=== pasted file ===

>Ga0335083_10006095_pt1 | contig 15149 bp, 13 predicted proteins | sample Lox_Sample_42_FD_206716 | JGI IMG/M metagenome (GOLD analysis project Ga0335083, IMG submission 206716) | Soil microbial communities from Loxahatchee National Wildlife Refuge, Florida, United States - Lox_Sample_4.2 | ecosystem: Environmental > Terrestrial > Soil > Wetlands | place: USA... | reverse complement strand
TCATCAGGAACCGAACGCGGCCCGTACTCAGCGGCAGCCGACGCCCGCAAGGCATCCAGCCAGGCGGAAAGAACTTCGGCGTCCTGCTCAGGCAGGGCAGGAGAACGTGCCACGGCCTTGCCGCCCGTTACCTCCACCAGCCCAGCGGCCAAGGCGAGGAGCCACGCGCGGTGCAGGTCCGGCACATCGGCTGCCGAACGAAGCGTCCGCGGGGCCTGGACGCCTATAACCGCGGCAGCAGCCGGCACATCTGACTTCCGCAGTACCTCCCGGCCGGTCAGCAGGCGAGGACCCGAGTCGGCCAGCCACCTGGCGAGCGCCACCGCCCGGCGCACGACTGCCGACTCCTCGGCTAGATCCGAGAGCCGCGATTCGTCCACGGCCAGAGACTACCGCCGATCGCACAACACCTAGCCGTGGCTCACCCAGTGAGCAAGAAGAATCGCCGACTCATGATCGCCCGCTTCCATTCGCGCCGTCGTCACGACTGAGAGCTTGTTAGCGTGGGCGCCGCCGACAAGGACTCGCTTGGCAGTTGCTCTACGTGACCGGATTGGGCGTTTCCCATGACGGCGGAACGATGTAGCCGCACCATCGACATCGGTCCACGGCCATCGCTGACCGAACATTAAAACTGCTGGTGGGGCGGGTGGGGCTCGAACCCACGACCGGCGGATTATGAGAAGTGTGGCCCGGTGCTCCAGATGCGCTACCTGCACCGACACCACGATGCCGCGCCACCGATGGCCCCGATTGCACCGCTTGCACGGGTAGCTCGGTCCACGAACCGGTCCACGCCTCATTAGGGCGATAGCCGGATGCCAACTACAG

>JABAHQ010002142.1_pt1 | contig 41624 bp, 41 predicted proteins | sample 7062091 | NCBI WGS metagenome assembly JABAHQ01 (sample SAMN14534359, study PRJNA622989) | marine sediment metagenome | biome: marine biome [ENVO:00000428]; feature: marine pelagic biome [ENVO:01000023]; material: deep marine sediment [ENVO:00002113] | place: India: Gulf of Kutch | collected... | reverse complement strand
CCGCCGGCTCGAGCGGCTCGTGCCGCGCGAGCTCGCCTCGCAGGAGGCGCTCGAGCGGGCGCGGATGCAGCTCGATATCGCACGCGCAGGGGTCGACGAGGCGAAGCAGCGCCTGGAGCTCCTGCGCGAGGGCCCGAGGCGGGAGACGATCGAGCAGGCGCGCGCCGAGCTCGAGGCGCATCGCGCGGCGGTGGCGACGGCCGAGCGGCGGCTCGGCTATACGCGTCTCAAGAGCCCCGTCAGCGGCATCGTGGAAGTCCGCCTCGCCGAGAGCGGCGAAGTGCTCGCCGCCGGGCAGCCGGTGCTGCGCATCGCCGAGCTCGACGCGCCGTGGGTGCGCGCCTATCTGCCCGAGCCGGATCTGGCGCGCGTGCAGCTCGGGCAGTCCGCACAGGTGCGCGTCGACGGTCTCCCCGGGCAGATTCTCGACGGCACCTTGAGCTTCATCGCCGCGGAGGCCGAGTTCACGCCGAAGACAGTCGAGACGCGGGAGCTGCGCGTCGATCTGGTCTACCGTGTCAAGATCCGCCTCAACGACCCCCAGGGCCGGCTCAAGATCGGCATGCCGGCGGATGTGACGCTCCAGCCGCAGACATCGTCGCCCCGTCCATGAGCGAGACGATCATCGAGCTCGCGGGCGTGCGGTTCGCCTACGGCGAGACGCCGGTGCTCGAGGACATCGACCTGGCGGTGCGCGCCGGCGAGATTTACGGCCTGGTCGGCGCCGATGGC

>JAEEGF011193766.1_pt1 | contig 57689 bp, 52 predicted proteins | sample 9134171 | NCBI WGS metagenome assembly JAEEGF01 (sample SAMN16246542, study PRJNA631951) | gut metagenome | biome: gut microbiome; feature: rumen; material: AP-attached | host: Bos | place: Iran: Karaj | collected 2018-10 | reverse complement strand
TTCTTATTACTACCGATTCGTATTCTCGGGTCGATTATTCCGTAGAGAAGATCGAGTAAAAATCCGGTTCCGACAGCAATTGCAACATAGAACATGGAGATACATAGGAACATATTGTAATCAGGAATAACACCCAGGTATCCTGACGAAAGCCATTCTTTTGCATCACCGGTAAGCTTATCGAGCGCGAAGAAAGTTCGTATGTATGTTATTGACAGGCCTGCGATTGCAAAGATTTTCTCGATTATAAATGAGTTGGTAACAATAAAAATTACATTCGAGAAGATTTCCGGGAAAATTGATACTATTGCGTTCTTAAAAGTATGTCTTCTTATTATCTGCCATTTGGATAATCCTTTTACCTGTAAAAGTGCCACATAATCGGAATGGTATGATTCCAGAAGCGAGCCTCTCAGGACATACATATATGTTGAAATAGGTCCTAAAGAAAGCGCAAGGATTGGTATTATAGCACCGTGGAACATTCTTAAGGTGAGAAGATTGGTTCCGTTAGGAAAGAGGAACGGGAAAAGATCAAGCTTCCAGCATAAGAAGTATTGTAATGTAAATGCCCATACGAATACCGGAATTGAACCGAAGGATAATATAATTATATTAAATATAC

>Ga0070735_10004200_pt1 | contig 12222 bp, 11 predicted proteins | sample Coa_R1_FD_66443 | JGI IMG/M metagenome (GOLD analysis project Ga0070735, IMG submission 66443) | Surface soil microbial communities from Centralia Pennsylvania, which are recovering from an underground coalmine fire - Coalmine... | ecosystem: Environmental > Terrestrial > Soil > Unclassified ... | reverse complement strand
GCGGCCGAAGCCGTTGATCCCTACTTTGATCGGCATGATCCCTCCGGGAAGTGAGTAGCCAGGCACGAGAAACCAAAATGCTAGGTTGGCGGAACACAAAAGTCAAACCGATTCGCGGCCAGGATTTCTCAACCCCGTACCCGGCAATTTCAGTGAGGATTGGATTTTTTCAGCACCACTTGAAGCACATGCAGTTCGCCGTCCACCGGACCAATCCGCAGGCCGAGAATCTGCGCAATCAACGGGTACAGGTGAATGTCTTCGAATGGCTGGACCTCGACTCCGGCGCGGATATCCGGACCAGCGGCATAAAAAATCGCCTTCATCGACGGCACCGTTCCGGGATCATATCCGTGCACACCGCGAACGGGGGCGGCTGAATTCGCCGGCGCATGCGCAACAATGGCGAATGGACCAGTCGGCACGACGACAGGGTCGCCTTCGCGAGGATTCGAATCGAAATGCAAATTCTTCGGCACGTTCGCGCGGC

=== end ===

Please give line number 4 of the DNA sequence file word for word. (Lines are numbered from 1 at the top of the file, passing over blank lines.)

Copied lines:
CCGCCGGCTCGAGCGGCTCGTGCCGCGCGAGCTCGCCTCGCAGGAGGCGCTCGAGCGGGCGCGGATGCAGCTCGATATCGCACGCGCAGGGGTCGACGAGGCGAAGCAGCGCCTGGAGCTCCTGCGCGAGGGCCCGAGGCGGGAGACGATCGAGCAGGCGCGCGCCGAGCTCGAGGCGCATCGCGCGGCGGTGGCGACGGCCGAGCGGCGGCTCGGCTATACGCGTCTCAAGAGCCCCGTCAGCGGCATCGTGGAAGTCCGCCTCGCCGAGAGCGGCGAAGTGCTCGCCGCCGGGCAGCCGGTGCTGCGCATCGCCGAGCTCGACGCGCCGTGGGTGCGCGCCTATCTGCCCGAGCCGGATCTGGCGCGCGTGCAGCTCGGGCAGTCCGCACAGGTGCGCGTCGACGGTCTCCCCGGGCAGATTCTCGACGGCACCTTGAGCTTCATCGCCGCGGAGGCCGAGTTCACGCCGAAGACAGTCGAGACGCGGGAGCTGCGCGTCGATCTGGTCTACCGTGTCAAGATCCGCCTCAACGACCCCCAGGGCCGGCTCAAGATCGGCATGCCGGCGGATGTGACGCTCCAGCCGCAGACATCGTCGCCCCGTCCATGAGCGAGACGATCATCGAGCTCGCGGGCGTGCGGTTCGCCTACGGCGAGACGCCGGTGCTCGAGGACATCGACCTGGCGGTGCGCGCCGGCGAGATTTACGGCCTGGTCGGCGCCGATGGC